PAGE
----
March 2013

Downrange: March 2013

Todd Woodard

Like other gun-control supporters, Sen. Dianne Feinstein (D-Calif.) campaigned for banning handguns in the 1980s. Since the early 1990s, however, she has campaigned for banning a variety of firearms — mostly rifles — she calls “assault weapons,” along with any firearm magazine that holds 11 or more rounds of ammunition, which she calls “large.” The NRA-ILA points out that numbers of all of the firearms and magazines that Sen. Feinstein has advocated banning have risen to all-time highs. Americans now own about 100 million handguns, tens of millions of “assault weapons,” and many tens of millions of “large” magazines. While Feinstein tells reporters that Americans support another gun and magazine ban, Americans are buying in unprecedented numbers everything that Feinstein wants to ban. Illustrating the point, Americans bought 11 million new guns in 2012, and background checks for firearms increased 53 percent percent during the November 2012-January 2013 time frame, as compared to the same three-month period a year earlier.

Meanwhile, from 1991 through 2011, the nation’s murder rate decreased by more than half, to a 48-year low, nearly the lowest point in American history, and in the first six months of 2012 decreased another 2%. Historic levels of guns, and nearly historic lows in crime. Something to think about.

This Act May Be Cited as the “Assault Weapons Ban of 2013.” If passed into law, U.S. Sen. Dianne Feinstein’s (D-Calif.) bill, S. 150, would criminalize the choices of law-abiding Americans who legally purchased modern sporting rifles, shotguns and handguns. The National Shooting Sports Foundation notes that Feinstein’s legislation covers many more firearms, including handguns and shotguns, than did the 1994 ban on semi-automatic rifles. The NSSF says she seeks to lower the threshold of what firearms would be banned, by requiring only one cosmetic feature to define an “assault weapon” instead of two. The new bill also looks to reinstate the ban on magazines capable of holding more than 10 rounds. Finally, there is no sunset provision, meaning this bill would ban modern sporting rifles forever, NSSF points out. An earlier version of the legislation calls for current, legal owners of modern sporting rifles to be fingerprinted, photographed and have their firearms registered in a federal database.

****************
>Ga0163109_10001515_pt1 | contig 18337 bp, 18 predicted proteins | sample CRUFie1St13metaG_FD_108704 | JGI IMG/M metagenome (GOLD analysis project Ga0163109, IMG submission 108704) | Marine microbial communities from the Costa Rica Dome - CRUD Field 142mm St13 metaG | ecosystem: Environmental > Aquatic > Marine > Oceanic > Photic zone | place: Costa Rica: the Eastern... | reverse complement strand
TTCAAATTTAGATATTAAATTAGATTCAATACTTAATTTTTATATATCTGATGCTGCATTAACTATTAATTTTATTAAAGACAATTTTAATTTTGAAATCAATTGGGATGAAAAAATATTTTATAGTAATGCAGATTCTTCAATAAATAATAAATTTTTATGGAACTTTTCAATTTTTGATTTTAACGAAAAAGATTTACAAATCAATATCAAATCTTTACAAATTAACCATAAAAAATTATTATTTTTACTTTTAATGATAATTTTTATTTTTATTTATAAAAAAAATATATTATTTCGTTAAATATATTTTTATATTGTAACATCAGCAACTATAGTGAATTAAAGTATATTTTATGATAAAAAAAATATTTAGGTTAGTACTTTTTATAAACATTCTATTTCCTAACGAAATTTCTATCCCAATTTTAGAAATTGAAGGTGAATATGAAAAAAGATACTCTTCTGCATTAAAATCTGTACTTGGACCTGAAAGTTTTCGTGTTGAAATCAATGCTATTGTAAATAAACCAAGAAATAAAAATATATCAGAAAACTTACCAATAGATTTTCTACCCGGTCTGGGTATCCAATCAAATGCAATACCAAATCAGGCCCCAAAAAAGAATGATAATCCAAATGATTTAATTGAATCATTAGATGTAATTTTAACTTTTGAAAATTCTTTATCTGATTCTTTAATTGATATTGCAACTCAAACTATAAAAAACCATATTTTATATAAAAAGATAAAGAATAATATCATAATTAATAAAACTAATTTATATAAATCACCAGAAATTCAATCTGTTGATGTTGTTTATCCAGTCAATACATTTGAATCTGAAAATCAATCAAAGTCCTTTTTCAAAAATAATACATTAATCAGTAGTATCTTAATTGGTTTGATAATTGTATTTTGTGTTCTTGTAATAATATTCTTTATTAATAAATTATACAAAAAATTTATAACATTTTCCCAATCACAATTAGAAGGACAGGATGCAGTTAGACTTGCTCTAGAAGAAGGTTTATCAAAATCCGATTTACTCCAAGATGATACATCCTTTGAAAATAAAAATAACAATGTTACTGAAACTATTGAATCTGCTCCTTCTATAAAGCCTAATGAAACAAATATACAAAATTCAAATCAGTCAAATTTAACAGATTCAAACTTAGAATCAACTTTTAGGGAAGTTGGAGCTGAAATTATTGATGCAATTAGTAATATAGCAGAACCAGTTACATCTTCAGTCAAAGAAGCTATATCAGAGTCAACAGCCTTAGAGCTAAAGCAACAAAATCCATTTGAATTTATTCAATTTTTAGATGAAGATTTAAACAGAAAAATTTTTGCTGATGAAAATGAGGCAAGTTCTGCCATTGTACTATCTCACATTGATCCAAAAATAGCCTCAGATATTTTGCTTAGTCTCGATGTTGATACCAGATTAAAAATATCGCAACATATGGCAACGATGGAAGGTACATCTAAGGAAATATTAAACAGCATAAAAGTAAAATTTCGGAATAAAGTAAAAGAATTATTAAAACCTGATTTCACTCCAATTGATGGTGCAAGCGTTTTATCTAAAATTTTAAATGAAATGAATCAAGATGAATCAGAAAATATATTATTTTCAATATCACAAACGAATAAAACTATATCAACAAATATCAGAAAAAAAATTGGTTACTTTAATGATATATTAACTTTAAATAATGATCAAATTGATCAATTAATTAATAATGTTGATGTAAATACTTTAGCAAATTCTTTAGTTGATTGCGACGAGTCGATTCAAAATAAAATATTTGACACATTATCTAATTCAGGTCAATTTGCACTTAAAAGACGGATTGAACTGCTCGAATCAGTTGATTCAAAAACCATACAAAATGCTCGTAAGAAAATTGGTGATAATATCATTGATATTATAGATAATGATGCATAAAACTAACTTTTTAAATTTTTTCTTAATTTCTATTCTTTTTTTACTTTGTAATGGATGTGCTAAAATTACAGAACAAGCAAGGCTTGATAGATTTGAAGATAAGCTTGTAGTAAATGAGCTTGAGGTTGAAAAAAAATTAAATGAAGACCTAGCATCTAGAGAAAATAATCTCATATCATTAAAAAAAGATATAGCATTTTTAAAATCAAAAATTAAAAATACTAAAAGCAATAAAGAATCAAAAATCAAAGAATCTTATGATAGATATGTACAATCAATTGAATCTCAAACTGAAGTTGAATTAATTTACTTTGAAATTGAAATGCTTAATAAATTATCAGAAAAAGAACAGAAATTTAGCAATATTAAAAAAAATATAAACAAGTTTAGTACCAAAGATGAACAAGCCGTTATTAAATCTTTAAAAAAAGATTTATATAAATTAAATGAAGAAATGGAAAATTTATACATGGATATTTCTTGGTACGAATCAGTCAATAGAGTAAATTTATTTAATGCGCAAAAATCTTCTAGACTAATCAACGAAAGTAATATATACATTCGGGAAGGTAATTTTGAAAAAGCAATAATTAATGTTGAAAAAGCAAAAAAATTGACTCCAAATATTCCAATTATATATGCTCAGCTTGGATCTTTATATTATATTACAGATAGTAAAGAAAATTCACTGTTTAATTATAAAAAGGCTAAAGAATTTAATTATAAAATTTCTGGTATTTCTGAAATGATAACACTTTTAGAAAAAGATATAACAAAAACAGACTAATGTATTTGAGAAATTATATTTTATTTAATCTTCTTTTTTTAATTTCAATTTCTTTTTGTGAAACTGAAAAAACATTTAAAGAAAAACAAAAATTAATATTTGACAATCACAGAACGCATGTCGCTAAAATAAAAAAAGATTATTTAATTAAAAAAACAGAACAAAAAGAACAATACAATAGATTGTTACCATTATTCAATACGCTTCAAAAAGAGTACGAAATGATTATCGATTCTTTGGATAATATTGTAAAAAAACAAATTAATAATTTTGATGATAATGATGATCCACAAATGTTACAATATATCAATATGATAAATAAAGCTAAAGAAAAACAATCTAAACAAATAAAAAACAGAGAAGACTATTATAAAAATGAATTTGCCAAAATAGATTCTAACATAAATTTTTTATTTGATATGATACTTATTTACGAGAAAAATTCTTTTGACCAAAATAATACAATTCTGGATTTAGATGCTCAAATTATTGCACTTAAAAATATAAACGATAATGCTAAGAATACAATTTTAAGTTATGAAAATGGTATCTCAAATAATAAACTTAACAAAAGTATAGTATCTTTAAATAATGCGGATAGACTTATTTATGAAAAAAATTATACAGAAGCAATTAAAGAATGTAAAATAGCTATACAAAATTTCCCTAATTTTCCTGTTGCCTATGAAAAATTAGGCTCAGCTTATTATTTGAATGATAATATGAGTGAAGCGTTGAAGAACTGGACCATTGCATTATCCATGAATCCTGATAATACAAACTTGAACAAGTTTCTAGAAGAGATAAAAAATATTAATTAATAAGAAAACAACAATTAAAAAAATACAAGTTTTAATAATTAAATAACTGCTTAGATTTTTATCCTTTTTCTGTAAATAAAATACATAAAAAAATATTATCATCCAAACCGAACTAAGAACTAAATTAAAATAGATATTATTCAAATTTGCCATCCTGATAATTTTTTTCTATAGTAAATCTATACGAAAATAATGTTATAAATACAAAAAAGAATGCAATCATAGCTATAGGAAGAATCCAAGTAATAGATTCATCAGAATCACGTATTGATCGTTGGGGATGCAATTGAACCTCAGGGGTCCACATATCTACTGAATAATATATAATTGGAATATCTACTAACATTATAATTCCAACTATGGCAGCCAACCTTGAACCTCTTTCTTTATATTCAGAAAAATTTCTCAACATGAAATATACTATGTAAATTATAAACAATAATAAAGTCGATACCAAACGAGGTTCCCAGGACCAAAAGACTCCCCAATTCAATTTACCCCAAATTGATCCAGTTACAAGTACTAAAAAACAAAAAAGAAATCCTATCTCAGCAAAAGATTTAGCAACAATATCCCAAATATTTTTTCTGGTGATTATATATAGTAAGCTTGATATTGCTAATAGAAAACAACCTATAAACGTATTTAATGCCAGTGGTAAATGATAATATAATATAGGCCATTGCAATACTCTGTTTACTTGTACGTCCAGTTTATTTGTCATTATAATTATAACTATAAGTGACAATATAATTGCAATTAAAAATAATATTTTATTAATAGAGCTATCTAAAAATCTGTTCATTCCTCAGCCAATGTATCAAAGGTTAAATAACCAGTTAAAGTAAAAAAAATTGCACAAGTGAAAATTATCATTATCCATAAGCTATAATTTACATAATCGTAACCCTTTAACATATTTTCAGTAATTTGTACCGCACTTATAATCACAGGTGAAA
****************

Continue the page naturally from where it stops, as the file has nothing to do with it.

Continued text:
I also took a quick look through the specifically named banned guns to see what I’ve personally owned over the years. (I’m pretty hard to please, so I tend not to keep firearms very long.) Included were several AK types, some ARs, some AR pistols, and some Izhmash Saiga shotguns. They have all moved on to happier homes, and I don’t really miss them. But just because Di-Fi doesn’t want me to have them makes me want them all the more. GT

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